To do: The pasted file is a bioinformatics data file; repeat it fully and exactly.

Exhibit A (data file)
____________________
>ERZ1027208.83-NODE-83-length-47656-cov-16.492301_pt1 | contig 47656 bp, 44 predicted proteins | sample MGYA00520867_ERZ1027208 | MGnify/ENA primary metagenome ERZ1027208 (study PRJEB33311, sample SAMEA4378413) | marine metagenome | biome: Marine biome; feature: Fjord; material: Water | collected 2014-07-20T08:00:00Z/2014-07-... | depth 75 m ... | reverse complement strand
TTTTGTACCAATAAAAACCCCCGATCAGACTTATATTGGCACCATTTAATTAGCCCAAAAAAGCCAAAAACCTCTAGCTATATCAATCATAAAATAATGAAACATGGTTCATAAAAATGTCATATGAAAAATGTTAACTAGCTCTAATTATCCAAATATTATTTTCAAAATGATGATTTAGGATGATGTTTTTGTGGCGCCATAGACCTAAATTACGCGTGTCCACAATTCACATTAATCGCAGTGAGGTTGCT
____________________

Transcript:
>ERZ1027208.83-NODE-83-length-47656-cov-16.492301_pt1 | contig 47656 bp, 44 predicted proteins | sample MGYA00520867_ERZ1027208 | MGnify/ENA primary metagenome ERZ1027208 (study PRJEB33311, sample SAMEA4378413) | marine metagenome | biome: Marine biome; feature: Fjord; material: Water | collected 2014-07-20T08:00:00Z/2014-07-... | depth 75 m ... | reverse complement strand
TTTTGTACCAATAAAAACCCCCGATCAGACTTATATTGGCACCATTTAATTAGCCCAAAAAAGCCAAAAACCTCTAGCTATATCAATCATAAAATAATGAAACATGGTTCATAAAAATGTCATATGAAAAATGTTAACTAGCTCTAATTATCCAAATATTATTTTCAAAATGATGATTTAGGATGATGTTTTTGTGGCGCCATAGACCTAAATTACGCGTGTCCACAATTCACATTAATCGCAGTGAGGTTGCT